Adjacent to the upper end of the square kelly, there is provided a peripheral groove 24, as best shown in FIGS. 1, 2 and 7, the base of the groove being cylindrical and having a diameter equivalent to the smallest dimension of the square section. This groove 24 is provided for accommodating a C-shaped retainer plate 25, best shown in FIG. 7, for the purpose of supporting the square kelly 11 when it is uncoupled from the fluted kelly 12. The retainer plate 25 has a circular periphery and is provided with a slot 26 having a width corresponding to the diameter of the groove 24, the base of the slot 26 defining a semicircle having the same diameter and being concentric with the circular periphery of the retainer, As best shown in FIGS. 5 and 7, the retainer 25 is inserted in the groove 24, defining a stop member lying in a plane transverse to the longitudinal axis of the square kelly. In this assembled relation, the circular periphery of the retainer defines a portion of a circle concentric with the longitudinalnal axis of the kelly. When the retainer rests on the top of the square drive bushing 13 for the purpose of supporting the square kelly 11, the retainer 25 is prevented from being dislodged from its concentric supporting position since it is confined by the ring handle of the square The inner or fluted kelly 12 comprises a generally tubular member having a through bore, and having a cylindrical exterior surface which is dimensioned for a relatively close fit within the bore 19 of the square kelly. The upper end of the fluted kelly is provided with an internal left-hand thread 28 merging with the bore, for receiving the external left hand thread of the swivel coupling 16; and the swivel coupling 16 has an internal lefthand thread 17 for engagement with the external left-hand thread of a rotary swivel. At the lower end of the fluted kelly there is a reduced diameter portion provided with an external left-hand thread 29 for engagement with the internal thread 22 of the square kelly. When the threads 22 and 29 are engaged, as shown in FIG. 1, the square kelly and fluted kelly are longitudinally and rotationally coupled together in telescoped relation.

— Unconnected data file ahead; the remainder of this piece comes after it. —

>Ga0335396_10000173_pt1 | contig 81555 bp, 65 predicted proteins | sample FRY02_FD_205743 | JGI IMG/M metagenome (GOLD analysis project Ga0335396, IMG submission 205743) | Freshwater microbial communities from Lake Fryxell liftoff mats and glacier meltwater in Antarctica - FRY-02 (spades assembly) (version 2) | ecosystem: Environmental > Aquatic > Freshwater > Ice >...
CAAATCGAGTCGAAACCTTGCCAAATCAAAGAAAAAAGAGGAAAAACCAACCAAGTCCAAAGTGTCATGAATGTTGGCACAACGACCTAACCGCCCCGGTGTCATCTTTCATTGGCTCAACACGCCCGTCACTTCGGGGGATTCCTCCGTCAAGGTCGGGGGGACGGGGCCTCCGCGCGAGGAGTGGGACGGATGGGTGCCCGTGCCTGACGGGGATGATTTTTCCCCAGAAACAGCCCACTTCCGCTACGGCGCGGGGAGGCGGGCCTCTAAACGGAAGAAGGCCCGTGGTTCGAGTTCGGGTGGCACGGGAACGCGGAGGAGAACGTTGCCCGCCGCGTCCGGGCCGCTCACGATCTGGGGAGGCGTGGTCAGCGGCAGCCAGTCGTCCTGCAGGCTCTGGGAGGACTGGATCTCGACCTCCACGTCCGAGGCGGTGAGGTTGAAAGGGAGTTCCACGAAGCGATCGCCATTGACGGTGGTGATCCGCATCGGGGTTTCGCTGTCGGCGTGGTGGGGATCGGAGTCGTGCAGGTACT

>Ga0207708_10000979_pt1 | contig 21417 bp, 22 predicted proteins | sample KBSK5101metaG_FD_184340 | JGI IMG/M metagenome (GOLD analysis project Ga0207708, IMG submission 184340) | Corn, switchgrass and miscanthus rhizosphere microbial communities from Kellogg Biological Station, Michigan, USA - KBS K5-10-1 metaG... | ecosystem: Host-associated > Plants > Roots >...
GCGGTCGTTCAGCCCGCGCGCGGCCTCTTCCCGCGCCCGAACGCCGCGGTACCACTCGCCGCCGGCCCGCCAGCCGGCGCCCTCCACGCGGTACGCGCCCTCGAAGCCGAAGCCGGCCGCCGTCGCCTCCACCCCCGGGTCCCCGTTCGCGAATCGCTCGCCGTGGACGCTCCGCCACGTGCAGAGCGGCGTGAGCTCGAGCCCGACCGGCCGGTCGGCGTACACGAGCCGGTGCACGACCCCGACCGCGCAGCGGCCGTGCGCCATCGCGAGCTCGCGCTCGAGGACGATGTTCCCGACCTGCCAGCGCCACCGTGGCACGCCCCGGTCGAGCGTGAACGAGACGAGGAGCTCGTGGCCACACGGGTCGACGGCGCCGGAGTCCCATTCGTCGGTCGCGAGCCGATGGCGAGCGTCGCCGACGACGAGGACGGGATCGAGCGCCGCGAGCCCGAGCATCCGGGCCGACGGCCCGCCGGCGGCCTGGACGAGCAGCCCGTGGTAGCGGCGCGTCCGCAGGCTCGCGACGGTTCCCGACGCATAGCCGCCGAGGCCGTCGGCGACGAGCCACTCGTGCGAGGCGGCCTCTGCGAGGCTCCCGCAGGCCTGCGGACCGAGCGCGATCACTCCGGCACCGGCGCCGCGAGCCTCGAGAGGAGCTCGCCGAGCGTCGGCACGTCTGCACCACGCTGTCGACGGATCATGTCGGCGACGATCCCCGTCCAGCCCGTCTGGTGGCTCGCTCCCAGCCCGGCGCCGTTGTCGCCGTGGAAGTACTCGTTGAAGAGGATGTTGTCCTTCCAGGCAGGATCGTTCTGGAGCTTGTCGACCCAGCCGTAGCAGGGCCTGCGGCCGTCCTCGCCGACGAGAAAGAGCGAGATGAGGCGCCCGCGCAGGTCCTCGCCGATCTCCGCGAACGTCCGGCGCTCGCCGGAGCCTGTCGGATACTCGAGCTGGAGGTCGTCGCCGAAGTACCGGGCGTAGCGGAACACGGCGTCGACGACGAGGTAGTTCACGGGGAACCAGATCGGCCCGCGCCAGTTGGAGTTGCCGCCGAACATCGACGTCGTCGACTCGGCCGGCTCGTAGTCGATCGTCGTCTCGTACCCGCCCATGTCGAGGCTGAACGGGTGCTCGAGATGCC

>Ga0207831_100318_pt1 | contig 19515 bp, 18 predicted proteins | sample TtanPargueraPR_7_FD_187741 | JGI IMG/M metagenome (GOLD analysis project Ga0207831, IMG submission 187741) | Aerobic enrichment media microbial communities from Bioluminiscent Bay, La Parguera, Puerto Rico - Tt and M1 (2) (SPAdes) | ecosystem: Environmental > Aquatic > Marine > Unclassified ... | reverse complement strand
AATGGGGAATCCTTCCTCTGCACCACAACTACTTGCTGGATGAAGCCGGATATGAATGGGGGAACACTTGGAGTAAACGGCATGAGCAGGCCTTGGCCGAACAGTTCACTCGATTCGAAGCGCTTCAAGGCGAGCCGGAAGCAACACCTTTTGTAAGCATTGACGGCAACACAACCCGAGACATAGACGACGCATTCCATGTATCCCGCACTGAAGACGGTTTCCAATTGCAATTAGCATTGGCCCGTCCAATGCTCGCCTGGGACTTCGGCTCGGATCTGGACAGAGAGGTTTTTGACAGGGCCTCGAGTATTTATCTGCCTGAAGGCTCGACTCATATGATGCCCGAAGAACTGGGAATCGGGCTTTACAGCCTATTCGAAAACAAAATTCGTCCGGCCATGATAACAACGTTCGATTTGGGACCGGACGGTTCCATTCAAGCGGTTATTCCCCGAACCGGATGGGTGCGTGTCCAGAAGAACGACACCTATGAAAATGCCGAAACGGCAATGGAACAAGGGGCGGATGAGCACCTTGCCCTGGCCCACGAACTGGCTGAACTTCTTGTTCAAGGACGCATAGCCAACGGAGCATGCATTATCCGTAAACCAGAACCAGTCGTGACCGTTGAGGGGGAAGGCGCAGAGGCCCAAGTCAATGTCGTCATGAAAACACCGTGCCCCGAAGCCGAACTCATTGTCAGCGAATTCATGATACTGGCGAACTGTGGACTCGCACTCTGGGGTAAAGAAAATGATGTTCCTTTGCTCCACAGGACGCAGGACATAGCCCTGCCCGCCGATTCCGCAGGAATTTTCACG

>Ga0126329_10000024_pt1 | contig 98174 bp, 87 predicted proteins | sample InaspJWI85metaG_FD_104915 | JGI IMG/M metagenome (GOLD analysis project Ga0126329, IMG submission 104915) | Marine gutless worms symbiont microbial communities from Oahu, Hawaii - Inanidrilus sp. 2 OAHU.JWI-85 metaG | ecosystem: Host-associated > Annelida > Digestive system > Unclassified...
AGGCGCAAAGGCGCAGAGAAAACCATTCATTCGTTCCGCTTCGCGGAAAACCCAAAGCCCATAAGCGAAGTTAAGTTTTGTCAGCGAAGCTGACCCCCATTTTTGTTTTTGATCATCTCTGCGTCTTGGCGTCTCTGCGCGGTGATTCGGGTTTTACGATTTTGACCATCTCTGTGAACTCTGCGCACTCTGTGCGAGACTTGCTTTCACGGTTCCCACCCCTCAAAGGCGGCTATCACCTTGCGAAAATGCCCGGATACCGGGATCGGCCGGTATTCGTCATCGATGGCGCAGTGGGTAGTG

The fluted kelly 12 is provided with four longitudinal grooves or flutes 30 of semicircular cross section equally spaced about the periphery thereof, as best shown in FIG. 2, the flutes extending from the upper end of the kelly to a point adjacent to the lower end. The flutes 30 are provided to accommodate drive pins of the fluted drive bushing 14, as will be described subsequently.